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Social Communication Disorder is Not Autism

young boy high-fiving with his father

This year I worked with a high school student with a diagnosis of Social Communication Disorder (SCD). I had no idea what this meant for the student, which meant the student unwittingly provided a great learning opportunity for me.

What Is Social Communication Disorder?

SCD is a newly defined disorder and has only been listed in the most recent edition of the American Psychiatric Association's (2013) Diagnostic and Statistical Manual of Mental Disorders (5th ed.; DSM-5). Previously, anyone with these symptoms was diagnosed with pervasive developmental disorder not otherwise specified, a type of autism spectrum disorder.

Unfortunately, inaccurately receiving this diagnosis led to inconsistent treatment and services. People with autism spectrum disorder may have pragmatic communication problems, but they also have other symptoms directly related to gaps in social interactions and behaviour that people with SCD do not.

How Social Communication Disorder is Characterised

SCD is characterised primarily by an impairment in pragmatics - the area of linguistics about how meaning is created and interpreted in verbal and nonverbal interactions. Therefore, the student I was working with was not impaired in understanding word structure or grammar, or in general cognitive abilities. They principally had difficulty using language in social situations, such as in greetings and sharing information, as well as in changing speech to fit different social contexts, understanding meaning that is inferred but not plainly stated, and functioning in conversation and storytelling.

Someone with a diagnosis of SCD may have a firm grasp of many communication and linguistic skills, but can experience difficulties applying them in the context of certain social situations. People with SCD may respond minimally or abnormally when social overtures are made toward them. They may have difficulty in their ability to comprehend and display comprehension of conversations, discussion and speeches. They may have difficulty in responding appropriately to different social situations.

I realised that due to their SCD symptomology, the student tended to have problems with:

  • Understanding social context cues

  • Understanding emotion cues

  • Increasing flexibility through strategies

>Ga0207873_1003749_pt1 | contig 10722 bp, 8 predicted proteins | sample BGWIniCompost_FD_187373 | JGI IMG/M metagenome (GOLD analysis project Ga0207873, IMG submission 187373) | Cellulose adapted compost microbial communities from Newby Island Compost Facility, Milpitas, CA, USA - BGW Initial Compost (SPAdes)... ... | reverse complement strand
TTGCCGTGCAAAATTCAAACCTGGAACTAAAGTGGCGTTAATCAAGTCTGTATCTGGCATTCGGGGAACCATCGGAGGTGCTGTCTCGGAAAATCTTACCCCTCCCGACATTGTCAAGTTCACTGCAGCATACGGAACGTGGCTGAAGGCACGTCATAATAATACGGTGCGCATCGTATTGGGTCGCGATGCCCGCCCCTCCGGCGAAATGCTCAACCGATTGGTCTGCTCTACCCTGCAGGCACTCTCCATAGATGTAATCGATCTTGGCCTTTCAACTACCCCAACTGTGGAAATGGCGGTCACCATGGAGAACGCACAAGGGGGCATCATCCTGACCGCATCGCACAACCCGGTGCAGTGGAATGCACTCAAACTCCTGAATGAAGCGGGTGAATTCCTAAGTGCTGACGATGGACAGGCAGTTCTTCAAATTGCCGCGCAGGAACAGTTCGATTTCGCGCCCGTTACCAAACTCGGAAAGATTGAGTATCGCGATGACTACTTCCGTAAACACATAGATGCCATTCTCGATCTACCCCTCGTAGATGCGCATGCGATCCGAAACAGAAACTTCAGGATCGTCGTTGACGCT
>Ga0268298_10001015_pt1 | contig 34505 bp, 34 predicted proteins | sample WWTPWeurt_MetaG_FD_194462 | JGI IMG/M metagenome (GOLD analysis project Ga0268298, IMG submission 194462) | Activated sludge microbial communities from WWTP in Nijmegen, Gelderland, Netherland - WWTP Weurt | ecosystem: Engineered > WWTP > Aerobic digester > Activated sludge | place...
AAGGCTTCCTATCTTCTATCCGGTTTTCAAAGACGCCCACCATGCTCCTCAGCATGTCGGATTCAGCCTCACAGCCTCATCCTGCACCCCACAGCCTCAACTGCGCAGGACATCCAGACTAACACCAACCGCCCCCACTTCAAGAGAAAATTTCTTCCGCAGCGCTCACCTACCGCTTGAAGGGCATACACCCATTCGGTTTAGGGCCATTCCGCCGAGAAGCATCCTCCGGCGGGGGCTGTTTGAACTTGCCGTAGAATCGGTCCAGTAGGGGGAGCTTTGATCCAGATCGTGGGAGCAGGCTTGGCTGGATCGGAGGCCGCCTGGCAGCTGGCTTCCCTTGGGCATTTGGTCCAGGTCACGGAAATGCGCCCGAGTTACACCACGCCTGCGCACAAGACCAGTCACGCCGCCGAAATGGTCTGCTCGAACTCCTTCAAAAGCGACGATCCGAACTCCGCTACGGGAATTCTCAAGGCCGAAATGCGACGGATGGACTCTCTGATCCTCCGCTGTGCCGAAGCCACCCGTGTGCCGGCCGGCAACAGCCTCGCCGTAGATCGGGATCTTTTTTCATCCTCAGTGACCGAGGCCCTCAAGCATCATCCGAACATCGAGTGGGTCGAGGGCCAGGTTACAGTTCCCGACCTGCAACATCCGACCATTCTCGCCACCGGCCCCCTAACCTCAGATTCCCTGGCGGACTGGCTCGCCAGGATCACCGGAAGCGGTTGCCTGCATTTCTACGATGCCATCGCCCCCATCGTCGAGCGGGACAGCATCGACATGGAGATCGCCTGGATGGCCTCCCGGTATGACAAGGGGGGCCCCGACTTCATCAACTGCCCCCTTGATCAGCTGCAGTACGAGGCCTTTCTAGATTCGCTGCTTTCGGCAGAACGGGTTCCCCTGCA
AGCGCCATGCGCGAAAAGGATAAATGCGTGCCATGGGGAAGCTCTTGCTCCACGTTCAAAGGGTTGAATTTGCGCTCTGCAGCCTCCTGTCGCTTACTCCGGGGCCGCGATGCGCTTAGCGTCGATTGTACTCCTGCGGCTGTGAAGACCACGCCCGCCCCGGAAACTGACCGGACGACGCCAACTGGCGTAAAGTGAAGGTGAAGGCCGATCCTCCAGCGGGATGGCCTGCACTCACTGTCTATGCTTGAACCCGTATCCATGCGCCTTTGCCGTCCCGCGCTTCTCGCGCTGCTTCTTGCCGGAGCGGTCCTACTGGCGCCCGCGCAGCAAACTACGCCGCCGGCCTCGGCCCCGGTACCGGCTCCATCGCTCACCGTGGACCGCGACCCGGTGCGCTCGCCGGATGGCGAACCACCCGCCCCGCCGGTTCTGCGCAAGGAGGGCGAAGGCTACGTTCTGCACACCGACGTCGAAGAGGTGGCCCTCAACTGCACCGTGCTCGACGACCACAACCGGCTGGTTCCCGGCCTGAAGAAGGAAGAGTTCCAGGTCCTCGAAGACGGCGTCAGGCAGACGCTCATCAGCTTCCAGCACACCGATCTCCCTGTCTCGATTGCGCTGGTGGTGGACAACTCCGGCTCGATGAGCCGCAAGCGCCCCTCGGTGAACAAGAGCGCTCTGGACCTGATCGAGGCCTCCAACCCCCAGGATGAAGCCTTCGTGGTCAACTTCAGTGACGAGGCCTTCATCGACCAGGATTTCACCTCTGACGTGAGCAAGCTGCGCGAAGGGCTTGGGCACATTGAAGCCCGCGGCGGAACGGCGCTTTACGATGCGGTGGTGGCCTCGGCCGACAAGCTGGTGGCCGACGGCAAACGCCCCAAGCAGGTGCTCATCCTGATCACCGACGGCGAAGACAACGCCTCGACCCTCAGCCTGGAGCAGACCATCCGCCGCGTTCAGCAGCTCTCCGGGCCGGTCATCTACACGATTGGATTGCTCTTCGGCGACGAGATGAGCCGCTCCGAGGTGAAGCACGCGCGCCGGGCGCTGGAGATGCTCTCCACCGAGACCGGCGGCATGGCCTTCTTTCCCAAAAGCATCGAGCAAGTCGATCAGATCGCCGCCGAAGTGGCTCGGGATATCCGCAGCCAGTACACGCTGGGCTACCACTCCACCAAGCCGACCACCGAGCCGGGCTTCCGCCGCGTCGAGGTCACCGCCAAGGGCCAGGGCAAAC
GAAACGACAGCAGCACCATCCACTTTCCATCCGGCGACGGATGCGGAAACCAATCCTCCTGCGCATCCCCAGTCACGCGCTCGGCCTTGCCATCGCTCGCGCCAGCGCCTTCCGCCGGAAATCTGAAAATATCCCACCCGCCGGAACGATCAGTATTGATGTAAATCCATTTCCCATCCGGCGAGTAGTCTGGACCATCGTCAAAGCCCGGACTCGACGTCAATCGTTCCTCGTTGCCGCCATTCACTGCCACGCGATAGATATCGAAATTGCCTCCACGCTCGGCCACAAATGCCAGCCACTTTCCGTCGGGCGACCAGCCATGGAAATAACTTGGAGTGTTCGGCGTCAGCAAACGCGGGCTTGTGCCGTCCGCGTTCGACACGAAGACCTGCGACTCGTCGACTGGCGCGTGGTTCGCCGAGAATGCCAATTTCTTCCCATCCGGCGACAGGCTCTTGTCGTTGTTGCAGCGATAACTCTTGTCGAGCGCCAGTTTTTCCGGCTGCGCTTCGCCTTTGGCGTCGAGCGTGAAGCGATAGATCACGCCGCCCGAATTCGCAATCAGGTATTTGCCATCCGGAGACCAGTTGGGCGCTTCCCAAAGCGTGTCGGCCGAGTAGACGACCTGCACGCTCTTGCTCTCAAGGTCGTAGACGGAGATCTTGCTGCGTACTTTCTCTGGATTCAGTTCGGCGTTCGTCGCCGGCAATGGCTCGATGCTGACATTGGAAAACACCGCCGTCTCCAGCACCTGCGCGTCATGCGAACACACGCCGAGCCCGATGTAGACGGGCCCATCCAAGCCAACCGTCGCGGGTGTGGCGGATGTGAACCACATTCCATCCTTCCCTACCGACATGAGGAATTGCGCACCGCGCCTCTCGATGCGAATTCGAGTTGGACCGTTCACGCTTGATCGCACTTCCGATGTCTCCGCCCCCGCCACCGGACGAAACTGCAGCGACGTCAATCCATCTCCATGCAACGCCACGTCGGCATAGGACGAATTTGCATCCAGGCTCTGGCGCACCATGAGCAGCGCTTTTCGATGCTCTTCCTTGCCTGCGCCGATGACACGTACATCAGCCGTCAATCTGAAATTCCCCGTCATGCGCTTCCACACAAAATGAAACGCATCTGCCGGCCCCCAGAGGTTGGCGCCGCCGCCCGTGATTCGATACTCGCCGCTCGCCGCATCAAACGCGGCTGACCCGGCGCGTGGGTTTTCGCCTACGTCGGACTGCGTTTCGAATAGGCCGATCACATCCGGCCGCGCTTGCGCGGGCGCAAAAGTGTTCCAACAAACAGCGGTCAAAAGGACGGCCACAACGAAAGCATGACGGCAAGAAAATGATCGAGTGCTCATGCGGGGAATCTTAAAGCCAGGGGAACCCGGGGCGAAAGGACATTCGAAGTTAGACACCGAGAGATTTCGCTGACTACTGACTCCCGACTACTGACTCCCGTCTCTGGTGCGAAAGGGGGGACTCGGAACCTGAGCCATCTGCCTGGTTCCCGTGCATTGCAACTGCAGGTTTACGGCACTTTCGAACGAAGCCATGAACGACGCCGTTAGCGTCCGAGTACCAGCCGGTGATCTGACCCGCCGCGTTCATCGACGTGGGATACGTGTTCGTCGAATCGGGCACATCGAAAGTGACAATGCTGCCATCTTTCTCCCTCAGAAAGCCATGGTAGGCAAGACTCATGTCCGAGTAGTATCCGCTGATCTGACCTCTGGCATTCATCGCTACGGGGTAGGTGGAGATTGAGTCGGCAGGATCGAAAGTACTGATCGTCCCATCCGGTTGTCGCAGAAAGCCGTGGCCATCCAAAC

• Understanding thoughts and intentions of others

  • Understanding friendships

The problems associated with SCD affect all types of verbal and nonverbal communication: spoken, written, gesture, and even sign language. I felt saddened to read that there is not yet specific treatment for SCD however felt gladdened that studies undertaken have shown social skills training greatly assists young people navigating adolescence with SCD. With this directly in mind, I suggested this student’s school support the student by:

  • Being aware that social communication problems may cause the student to have a lack of motivation to please teachers. This may cause an “I don’t care” attitude and response.

  • Being aware that the student’s responses to noise and bright light can cause the student to unintentionally react in ways that others can find distracting and annoying.

  • Working with the student’s classmates to help them make sense of the student’s difficulties and in turn promote their tolerance and understanding.

  • Providing peers to role model / tutor social skills.

  • Providing buddies from other classes to increase peer relationships and decrease classmate fatigue.

  • Providing an adult / young adult for the student to talk to in a mentoring role.

The school did take on board my suggestions and the student (and their parent) reported they were having a more enjoyable time at school. I am very grateful to this student for extending my knowledge in what can be implemented to help create an even playing field in educational attainment for high school students with extra support needs.


American Psychiatric Association. (2013). Diagnostic and statistical manual of mental disorders (5th ed.).

Child Matters Institute (2020). Social Communication Disorder Basics.

Mandy, W., Wang, R., Lee, I. & Skuse, D. (2017). Evaluating social (pragmatic) communication disorder. Journal of Child Psychology and Psychiatry. 58. 10.1111/jcpp.12785.

Timler, G.R. (2018, April 1). Similar … But Very Different. AshaWIRE.

Written by

Cathy Cooper


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